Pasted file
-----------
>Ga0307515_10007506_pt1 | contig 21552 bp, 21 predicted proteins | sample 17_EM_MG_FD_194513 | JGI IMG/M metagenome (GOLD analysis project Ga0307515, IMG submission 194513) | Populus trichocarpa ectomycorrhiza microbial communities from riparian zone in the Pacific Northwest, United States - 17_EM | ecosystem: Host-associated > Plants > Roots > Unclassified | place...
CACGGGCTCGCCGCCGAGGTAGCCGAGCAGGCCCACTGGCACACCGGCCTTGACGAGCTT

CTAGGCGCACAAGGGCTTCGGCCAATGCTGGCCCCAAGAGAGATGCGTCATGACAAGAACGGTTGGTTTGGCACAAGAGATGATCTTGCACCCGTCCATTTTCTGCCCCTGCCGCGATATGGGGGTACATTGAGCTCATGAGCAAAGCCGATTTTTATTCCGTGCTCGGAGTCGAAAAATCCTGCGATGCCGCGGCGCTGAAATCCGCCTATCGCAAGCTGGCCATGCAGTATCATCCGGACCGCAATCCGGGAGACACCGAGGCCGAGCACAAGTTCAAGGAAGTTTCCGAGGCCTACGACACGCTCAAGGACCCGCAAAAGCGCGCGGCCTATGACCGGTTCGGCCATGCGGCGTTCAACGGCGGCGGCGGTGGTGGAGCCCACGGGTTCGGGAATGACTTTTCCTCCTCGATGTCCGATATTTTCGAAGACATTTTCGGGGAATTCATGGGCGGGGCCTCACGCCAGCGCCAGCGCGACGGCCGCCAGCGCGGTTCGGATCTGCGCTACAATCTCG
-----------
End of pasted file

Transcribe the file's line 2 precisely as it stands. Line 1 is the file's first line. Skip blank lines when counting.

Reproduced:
CACGGGCTCGCCGCCGAGGTAGCCGAGCAGGCCCACTGGCACACCGGCCTTGACGAGCTT